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TWN Info Service on WTO and Trade Issues (July 07/17)

28 July 2007


Developing-country groups form common front at TNC meeting

Major groupings of developing countries put up a common front at the WTO on Thursday (26 July) on the process and broad substance of future negotiations of the Doha Round.

At the meeting of the Trade Negotiations Committee, which oversees the Doha negotiations, eight groupings of developing countries (the G20, the G33, the ACP, the LDCs, the African Group, the Small and Vulnerable Economies - SVEs, the NAMA-11 and the Cotton-4), comprising a majority of developing countries, presented a joint statement of their assessment of the current situation after the circulation of the texts of the draft agriculture and NAMA modalities, and of what they consider to be central principles to guide the future negotiations.

The G90 (comprising the ACP, African and LDC Groups) and the NAMA-11 also presented a joint statement criticizing what they consider imbalances in the draft text on non-agricultural market access (NAMA) and calling for corrections to it.

The joint G90-NAMA 11 statement is significant as it demonstrates that a majority of developing countries support the broad positions taken by the NAMA-11 as well as the SVEs and other vulnerable countries.

At the TNC meeting Thursday, individual groupings, such as the ACP Group, African Group, LDC Group, G20, G33 and NAMA-11 also presented group statements, and many countries presented their national positions.

All in all, it was a strong display of preparedness by the developing countries as they attempted to position themselves at a crucial juncture of the Doha negotiations.

Below is a report of the TNC meeting, which was published in the SUNS on 27 July.

Another report on the latter part of the meeting will be given in the next TWN Info. 

With best wishes
Martin Khor
TWN

Developing-country groups form common front at TNC meeting

By Martin Khor (TWN), Geneva 27 July 2007

Major groupings of developing countries put up a common front at the WTO on Thursday (26 July) on the process and broad substance of future negotiations of the Doha Round.

At the meeting of the Trade Negotiations Committee, which oversees the Doha negotiations, eight groupings of developing countries (the G20, the G33, the ACP, the LDCs, the African Group, the Small and Vulnerable Economies - SVEs, the NAMA-11 and the Cotton-4), comprising a majority of developing countries, presented a joint statement of their assessment of the current situation after the circulation of the texts of the draft agriculture and NAMA modalities, and of what they consider to be central principles to guide the future negotiations.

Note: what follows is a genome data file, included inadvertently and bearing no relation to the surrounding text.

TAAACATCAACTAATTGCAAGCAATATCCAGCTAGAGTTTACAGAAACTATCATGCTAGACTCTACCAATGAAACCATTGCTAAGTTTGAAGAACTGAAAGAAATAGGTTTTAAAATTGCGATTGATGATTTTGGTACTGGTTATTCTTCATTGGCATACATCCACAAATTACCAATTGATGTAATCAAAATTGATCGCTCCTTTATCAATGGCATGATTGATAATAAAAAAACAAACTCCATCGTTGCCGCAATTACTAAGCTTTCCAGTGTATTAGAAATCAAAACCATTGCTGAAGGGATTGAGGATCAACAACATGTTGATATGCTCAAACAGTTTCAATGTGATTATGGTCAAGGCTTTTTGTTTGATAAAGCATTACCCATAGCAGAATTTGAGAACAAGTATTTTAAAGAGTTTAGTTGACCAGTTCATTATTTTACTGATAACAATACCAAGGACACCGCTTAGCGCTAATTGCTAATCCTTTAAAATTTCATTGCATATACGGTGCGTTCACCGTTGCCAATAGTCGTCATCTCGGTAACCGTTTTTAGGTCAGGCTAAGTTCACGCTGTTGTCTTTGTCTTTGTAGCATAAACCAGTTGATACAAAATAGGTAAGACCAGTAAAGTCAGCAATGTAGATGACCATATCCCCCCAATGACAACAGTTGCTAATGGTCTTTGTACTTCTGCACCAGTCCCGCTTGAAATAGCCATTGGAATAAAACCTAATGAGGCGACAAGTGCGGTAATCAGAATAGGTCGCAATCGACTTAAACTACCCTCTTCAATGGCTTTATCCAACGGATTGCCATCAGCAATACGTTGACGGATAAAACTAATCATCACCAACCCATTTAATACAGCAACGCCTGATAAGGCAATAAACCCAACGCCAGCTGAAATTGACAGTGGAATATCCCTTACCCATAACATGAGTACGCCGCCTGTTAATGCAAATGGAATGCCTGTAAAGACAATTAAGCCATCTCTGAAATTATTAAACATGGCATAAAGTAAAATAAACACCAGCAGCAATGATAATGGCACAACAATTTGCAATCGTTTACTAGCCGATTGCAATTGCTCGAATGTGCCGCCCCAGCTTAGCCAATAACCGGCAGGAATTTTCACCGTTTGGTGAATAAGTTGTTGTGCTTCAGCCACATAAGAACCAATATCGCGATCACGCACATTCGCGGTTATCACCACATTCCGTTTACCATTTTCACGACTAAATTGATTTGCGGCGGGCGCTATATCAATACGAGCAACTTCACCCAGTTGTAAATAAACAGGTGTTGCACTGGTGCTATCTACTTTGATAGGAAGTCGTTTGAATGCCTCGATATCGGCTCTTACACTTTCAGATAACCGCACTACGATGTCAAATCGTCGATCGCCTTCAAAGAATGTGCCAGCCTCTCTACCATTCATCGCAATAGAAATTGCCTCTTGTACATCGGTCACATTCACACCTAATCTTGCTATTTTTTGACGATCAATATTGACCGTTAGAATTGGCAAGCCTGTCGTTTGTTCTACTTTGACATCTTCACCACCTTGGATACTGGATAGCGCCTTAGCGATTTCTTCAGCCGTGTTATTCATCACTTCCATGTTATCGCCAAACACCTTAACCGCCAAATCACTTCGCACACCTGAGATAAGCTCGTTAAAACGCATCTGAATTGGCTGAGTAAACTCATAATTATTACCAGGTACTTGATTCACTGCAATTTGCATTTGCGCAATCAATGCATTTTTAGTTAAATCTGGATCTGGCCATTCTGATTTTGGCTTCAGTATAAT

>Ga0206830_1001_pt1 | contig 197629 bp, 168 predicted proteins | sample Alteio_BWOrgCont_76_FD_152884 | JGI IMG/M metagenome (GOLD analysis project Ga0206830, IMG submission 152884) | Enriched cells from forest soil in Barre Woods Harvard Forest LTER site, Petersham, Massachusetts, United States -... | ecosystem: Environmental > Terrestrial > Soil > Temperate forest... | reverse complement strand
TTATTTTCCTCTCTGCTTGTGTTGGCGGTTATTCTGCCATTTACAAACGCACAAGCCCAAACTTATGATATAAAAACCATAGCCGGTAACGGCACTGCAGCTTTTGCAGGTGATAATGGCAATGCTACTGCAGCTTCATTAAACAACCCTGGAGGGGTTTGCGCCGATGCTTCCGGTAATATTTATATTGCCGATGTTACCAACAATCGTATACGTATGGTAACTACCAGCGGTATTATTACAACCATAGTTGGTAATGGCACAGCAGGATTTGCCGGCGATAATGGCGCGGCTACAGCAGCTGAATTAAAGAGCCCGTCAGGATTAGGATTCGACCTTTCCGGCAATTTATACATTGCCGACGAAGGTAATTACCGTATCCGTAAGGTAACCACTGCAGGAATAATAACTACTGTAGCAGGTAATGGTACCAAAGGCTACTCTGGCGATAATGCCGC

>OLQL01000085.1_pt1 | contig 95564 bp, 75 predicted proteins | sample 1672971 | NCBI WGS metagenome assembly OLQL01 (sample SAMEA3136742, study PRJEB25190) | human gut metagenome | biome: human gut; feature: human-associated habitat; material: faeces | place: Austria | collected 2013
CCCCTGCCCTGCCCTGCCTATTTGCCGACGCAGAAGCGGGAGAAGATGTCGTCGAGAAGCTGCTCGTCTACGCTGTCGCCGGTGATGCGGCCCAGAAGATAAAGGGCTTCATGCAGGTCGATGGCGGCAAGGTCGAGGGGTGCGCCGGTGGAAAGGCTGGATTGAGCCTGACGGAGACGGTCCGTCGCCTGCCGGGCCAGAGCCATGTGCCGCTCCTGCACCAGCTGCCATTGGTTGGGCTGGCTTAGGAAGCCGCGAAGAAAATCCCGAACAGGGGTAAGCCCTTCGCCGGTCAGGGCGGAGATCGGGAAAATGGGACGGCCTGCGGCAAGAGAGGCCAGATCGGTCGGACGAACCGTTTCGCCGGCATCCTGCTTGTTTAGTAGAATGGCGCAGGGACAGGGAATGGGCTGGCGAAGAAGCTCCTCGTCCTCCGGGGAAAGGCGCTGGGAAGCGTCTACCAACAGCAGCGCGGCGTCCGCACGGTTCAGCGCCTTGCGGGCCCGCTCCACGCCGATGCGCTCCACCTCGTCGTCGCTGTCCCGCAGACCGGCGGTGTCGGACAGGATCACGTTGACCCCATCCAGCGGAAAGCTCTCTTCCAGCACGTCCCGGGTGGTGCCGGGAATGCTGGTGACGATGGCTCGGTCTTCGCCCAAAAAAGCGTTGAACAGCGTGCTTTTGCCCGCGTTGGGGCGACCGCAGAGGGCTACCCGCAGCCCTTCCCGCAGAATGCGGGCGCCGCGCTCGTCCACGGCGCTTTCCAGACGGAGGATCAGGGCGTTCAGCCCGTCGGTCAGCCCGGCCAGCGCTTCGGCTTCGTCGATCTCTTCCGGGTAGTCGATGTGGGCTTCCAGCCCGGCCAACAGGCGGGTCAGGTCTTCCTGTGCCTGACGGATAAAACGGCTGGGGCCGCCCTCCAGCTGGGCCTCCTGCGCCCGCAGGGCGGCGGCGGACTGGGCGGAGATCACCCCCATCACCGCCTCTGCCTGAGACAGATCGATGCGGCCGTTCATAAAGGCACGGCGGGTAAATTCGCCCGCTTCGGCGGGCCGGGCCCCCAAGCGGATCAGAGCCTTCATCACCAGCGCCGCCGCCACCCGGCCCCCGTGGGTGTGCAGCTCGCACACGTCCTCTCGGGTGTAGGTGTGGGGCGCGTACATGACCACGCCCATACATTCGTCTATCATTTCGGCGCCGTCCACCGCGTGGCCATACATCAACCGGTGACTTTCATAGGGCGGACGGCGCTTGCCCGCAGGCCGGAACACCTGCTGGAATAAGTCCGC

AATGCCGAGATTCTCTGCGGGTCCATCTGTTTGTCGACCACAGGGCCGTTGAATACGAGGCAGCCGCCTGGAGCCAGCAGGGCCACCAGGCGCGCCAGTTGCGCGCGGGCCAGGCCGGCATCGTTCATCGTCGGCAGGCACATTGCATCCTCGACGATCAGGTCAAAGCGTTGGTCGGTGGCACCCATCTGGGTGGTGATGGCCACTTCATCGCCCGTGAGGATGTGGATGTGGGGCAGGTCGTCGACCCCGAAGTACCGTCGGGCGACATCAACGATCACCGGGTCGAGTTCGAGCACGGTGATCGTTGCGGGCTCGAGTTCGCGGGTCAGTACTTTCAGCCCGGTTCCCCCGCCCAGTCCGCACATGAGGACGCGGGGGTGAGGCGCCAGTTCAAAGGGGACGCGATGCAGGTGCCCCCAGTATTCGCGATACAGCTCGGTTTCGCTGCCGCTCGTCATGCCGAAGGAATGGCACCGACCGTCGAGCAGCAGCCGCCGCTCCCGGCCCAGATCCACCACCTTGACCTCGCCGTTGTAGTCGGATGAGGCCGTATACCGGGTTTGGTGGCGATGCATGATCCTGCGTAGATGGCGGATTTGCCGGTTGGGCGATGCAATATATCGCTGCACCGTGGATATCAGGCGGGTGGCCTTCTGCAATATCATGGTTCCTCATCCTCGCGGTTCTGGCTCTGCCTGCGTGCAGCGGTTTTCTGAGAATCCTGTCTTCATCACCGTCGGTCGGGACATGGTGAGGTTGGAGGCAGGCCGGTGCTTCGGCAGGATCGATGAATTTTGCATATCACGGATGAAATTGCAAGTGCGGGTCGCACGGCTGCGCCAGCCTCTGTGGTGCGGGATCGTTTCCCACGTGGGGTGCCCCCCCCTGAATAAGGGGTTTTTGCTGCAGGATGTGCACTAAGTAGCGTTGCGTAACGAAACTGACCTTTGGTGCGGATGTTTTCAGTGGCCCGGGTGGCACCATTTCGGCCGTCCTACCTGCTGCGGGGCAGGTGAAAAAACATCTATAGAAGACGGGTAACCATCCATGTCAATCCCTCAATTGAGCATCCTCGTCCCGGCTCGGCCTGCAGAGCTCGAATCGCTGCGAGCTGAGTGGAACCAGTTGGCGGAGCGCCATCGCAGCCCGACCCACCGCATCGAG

The G90 (comprising the ACP, African and LDC Groups) and the NAMA-11 also presented a joint statement criticizing what they consider imbalances in the draft text on non-agricultural market access (NAMA) and calling for corrections to it.

The joint G90-NAMA 11 statement is significant as it demonstrates that a majority of developing countries support the broad positions taken by the NAMA-11 as well as the SVEs and other vulnerable countries.

In recent weeks, there has been a controversy on what are the positions of a majority of developing countries. In what several trade observers see as a "divide and rule" attempt, the controversy was first stirred by the US and EU in their blame game following the failure of the G4 Ministerial in Potsdam (when they accused Brazil and India of not being representative of developing countries' views on NAMA.)

The controversy was further inflamed by the NAMA draft which implied that certain key positions of the NAMA-11were those of a very small minority, and that there was near unanimity in the WTO on the need for severe tariff cuts through the Swiss formula and its coefficients.

This attempted portrayal of the "real" developing-country view has been dispelled by the joint position taken on the NAMA draft modalities by the G90-NAMA 11 statement.

At the TNC meeting Thursday, individual groupings, such as the ACP Group, African Group, LDC Group, G20, G33 and NAMA-11 also presented group statements, and many countries presented their national positions.